Review by Michael Jacobson

Stars:  Johnny Knoxville, Seann William Scott, Jessica Simpson, Burt Reynolds, Willie Nelson, Lynda Carter
Director:  Jay Chandrasekhar
Audio:  Dolby Digital 5.1
Video:  Anamorphic Widescreen 2.35:1
Studio:  Warner Bros.
Features:  See Review
Length:  107 Minutes
Release Date:  December 6, 2005

"You know what's gonna happen, don't you?  Those two are gonna get themselves in trouble, end up in jail, and I'm gonna have to shake my ass at somebody to get 'em out."

"That's why we love you, honey."

Film *1/2

I was born, raised and still live in the south, so naturally, I have an affinity for all those stereotypical southern caricatures that are always rolling out of Hollywood and onto my movie and TV screen.  Hell, they're enough to make me wanna open a Time Life size set of whup-ass on somebody before I go "bile" my grits.

This year, it's The Dukes of Hazzard filling that bill.  Yep, the Duke boys are back.  Can't say that I missed 'em too much.  Back when it was a hit television show, my mother didn't like me watching it.  She said there were much better things I could be putting in my brain than The Dukes.  I hope I remembered to thank her for it.

But maybe I'm being too harsh.  What did I expect from a remake of a show like The Dukes of Hazzard?  Pretty much what I got:  car chases, redneck humor, dumb cops, moonshine, and Jessica Simpson wearing shorts that were they cut off any higher, they'd be a belt.  I got all that and more.  And less.

I caught a glimpse or two of the original show, and for one thing, I don't remember Bo and Luke Duke being as dumb as they are in this picture.  Here, the Duke boys combined don't seem to have the IQ of a salad crouton.  You know when you put a trio of characters together and Jessica Simpson is playing the smart one, you're in trouble.

There's not much story...Bo (Scott) and Luke (Knoxville) are helping their Uncle Jesse (Nelson) in his moonshine business, frequently aided by the sexy charms of their cousin Daisy (Simpson) and their classic Dodge Charger dubbed the General Lee.  Their nemesis is Boss Hogg (Reynolds), who has a dastardly plan up his white sleeve.  He wants to force the good Hazzard folks off their land so he can start a coal mining operation.  The town's only hope is our beloved redneck cousins.  We in trouble, y'all...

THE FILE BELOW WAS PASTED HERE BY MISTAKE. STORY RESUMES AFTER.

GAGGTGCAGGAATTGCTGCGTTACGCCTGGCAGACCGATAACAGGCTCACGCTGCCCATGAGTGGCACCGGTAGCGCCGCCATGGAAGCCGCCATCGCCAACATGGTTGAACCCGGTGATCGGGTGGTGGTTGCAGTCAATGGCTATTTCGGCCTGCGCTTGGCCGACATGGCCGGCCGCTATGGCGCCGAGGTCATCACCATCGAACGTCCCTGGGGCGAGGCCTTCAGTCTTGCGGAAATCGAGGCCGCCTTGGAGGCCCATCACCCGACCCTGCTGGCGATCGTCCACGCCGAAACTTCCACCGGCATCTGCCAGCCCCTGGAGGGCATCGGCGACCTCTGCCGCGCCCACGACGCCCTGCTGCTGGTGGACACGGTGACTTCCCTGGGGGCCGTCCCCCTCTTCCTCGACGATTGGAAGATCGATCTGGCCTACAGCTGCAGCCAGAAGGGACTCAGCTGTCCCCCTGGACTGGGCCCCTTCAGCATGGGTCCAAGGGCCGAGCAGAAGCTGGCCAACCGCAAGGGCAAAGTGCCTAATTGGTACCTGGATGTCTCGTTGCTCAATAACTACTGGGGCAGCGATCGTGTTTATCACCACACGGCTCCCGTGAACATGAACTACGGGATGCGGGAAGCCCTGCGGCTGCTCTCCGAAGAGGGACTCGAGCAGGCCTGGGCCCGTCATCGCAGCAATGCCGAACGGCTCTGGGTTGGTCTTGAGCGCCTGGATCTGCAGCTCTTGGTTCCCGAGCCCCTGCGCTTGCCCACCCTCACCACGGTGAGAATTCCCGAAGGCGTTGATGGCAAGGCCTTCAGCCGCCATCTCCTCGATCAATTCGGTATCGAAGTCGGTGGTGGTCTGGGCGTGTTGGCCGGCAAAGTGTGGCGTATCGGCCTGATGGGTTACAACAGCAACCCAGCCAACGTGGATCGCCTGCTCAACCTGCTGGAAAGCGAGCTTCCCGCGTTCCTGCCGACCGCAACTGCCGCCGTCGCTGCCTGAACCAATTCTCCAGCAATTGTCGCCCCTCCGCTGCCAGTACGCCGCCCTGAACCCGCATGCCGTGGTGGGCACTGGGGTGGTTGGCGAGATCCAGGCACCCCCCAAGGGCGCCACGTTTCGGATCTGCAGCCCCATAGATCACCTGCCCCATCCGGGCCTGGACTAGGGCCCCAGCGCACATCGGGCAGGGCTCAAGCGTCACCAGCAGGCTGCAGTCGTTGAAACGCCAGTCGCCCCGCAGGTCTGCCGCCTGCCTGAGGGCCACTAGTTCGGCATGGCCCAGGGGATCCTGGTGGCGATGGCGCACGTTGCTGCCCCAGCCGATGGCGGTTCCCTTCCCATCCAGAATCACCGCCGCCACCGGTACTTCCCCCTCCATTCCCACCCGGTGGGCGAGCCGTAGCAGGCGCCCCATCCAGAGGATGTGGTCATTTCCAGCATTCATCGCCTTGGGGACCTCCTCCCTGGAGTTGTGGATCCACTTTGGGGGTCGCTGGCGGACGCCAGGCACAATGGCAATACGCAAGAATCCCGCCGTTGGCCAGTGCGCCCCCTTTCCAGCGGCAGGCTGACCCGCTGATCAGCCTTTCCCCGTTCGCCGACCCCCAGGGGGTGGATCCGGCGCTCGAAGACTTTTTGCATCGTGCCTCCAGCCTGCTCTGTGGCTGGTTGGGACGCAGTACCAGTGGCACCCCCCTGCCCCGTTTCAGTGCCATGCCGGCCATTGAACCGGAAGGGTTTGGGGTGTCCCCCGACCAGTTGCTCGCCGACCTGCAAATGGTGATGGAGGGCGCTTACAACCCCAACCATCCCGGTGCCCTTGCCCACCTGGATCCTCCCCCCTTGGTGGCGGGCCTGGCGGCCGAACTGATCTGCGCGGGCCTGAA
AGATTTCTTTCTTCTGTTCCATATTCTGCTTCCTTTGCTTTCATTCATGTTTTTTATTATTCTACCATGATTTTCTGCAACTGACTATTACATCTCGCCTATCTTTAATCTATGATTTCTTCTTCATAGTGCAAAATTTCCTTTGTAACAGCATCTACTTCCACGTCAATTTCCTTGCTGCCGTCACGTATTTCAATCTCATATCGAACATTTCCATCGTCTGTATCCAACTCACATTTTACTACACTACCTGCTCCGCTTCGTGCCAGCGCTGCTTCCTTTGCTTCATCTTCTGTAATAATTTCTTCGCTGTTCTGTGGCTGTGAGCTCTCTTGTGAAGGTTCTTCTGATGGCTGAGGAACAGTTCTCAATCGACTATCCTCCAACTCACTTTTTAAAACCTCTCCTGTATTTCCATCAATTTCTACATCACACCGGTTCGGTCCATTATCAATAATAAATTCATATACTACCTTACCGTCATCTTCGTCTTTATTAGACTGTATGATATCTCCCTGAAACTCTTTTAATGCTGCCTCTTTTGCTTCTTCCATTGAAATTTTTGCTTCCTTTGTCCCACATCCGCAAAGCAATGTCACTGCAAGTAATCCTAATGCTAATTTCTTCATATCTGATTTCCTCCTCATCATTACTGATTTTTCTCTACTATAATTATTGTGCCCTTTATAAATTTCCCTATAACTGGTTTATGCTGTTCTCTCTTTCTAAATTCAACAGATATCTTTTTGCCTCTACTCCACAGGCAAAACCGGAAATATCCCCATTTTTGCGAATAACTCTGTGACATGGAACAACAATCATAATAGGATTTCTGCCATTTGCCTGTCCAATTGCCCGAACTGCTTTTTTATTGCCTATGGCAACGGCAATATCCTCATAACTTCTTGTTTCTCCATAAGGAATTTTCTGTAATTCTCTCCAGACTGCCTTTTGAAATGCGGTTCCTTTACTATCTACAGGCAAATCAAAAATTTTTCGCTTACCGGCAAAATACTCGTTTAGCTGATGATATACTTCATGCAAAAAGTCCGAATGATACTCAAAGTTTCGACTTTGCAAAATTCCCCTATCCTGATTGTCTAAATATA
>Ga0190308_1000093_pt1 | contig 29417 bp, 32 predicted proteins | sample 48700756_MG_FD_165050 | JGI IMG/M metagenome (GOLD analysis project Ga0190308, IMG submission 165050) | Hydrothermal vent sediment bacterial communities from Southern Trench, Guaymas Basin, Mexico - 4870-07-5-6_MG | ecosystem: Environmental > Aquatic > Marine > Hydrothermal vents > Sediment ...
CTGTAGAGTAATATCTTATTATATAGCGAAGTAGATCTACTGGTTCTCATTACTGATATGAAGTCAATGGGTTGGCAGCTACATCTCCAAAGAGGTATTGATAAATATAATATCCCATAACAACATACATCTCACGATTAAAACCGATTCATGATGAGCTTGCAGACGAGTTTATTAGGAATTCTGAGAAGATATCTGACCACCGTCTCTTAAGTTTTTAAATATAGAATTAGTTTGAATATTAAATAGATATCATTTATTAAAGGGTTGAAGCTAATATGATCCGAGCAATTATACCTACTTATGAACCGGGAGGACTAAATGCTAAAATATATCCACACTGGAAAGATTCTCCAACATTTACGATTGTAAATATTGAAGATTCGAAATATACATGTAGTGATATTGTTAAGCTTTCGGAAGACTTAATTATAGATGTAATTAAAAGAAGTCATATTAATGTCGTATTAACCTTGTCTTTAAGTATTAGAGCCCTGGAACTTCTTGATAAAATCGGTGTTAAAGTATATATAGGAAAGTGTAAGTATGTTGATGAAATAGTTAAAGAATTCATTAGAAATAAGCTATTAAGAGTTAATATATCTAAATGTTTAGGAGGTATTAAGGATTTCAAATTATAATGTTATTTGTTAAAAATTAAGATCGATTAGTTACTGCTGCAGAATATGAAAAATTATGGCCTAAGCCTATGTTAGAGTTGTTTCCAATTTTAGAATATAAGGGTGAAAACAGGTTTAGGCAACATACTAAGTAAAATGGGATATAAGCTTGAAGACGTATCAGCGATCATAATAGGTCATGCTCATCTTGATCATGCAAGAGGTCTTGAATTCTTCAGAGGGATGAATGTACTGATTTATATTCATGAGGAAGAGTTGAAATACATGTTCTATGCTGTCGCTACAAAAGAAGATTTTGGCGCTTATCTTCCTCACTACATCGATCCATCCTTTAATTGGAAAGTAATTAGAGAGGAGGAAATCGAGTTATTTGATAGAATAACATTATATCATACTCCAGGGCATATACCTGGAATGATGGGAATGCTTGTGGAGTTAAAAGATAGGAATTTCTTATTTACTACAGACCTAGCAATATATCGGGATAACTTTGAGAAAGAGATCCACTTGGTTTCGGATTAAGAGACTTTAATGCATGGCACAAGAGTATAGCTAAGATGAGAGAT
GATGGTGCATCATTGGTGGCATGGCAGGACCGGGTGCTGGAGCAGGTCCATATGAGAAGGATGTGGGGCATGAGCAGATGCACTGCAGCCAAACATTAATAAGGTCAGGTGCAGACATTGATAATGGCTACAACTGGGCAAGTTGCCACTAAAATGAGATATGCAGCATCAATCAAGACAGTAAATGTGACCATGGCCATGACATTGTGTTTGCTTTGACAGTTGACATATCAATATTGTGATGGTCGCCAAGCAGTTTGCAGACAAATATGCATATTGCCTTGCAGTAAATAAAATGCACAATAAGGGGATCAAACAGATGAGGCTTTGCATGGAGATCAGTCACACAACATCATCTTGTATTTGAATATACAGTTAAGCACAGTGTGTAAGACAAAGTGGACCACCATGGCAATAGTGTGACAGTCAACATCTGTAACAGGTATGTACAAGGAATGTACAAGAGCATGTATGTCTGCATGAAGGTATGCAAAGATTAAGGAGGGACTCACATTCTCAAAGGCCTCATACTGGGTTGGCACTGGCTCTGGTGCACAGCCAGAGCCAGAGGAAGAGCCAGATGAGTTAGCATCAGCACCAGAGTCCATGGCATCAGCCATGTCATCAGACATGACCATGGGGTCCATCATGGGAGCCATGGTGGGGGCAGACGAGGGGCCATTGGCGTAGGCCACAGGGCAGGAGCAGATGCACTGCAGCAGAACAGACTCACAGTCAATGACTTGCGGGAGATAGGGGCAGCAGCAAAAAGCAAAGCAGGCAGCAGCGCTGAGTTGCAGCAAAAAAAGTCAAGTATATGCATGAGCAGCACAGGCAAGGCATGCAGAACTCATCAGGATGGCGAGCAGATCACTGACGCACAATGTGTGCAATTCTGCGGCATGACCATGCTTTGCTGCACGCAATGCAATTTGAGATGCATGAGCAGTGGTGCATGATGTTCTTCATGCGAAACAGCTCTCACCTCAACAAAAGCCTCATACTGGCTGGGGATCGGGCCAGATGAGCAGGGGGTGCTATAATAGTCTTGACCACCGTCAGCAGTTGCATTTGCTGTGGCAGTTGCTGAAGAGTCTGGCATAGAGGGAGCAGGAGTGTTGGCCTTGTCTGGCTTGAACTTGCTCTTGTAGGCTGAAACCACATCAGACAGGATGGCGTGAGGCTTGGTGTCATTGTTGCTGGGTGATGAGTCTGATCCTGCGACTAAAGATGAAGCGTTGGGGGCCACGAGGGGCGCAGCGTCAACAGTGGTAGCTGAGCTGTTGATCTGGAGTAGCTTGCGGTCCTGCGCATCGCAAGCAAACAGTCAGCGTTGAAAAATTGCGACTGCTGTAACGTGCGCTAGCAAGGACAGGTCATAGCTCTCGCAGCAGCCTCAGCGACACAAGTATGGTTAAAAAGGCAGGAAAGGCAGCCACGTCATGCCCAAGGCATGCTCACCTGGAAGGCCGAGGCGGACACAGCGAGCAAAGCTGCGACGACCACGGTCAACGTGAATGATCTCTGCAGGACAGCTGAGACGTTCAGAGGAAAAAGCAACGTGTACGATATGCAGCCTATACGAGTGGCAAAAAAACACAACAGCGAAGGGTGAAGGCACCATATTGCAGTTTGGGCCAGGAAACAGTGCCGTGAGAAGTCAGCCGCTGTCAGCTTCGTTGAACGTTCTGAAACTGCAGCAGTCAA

The humor is lowbrow, the car chases are big, loud, and defy Newton's laws left and right, and the plot is like a television episode stretched to the breaking point.  All that keeps it from sinking is the affable charm of the stars.  Knoxville and Scott are both likeable and seem to be having a genuinely good time in the movie.  Probably more than we are.  But they're as far from their television counterparts as the recent cast of The Honeymooners was from theirs.  Neither one can "yee-haa" worth a damn.  And Knoxville is a genuine southern gentleman, too...shame.

And Jessica Simpson...yow.  I can't speak much for her acting because I didn't pay a lot of attention to it, but I can say nobody was better built to inherit Catherine Bach's legendary shorts.  You won't see any more of her in this unrated version, but you'll get your money's worth elsewhere, especially when the Dukes end up in a sorority house in Atlanta. 

Willie Nelson is also a trip, bringing a low-key, constantly joking presence to Uncle Jesse.  And it was a treat to see the eternally lovely Lynda Carter in a small role.  Sadly, the usually reliable Burt Reynolds seemed a bit lost as Boss Hogg.  Maybe a slice of raw liver would have livened him up some.

There was no need for this movie, but every summer delivers its share of films where the mouth is in overdrive and the brain is in neutral.  Hollywood has been in remake hell a little too long now; it's fair to say their idea tank is about a quart low.  The Dukes of Hazzard isn't one of the better offerings, but it ain't the worst either.  I have only one thing to say to anyone thinking "sequel", though...don't come back, now, y'hear?

Video ****

No complaints here...Warner did a fantastic job with this anamorphic transfer; it's spectacular!  There's plenty of scenes where everything is moving fast, and the colors, lines and image detail stay strong and intact throughout.  The many outdoor scenes are beautifully rendered, and I noticed no evidence of grain or compression.

Audio ****

The General Lee is fast and furious, and so is this 5.1 mix.  It'll have you ducking right from the get-go!  The engine roars through the subwoofer, and the action keeps all channels fully employed.  Dialogue is clean and clear (well, except for the southern accents, honey), and dynamic range is plentiful.  Good songs, too, including Rock and Roll Hall-of-Famers Lynyrd Skynyrd!

Features ***

Come sit a spell, 'cause there's a number of good extras on this disc.  The most fun are the blooper reels:  one rated, one unrated.  Check out the unrated version to see Willie Nelson spill the funniest limerick you ever heard!  There are also two sets of deleted scenes, rated and unrated.

There are four featurettes:  one for behind-the-scenes, one for the car stunts, one on the General Lee itself (himself?), and one on the world famous "Daisy Dukes" shorts.  Rounding out is a trailer and a video for Jessica Simpson doing "These Boots Are Made For Walking"...and man, does she look nice in it.


The Dukes of Hazzard are dropping in on DVD...too bad nobody told them they weren't invited.  Chalk this up as another middle of the road TV rehash, then step on the gas and get on with your life.

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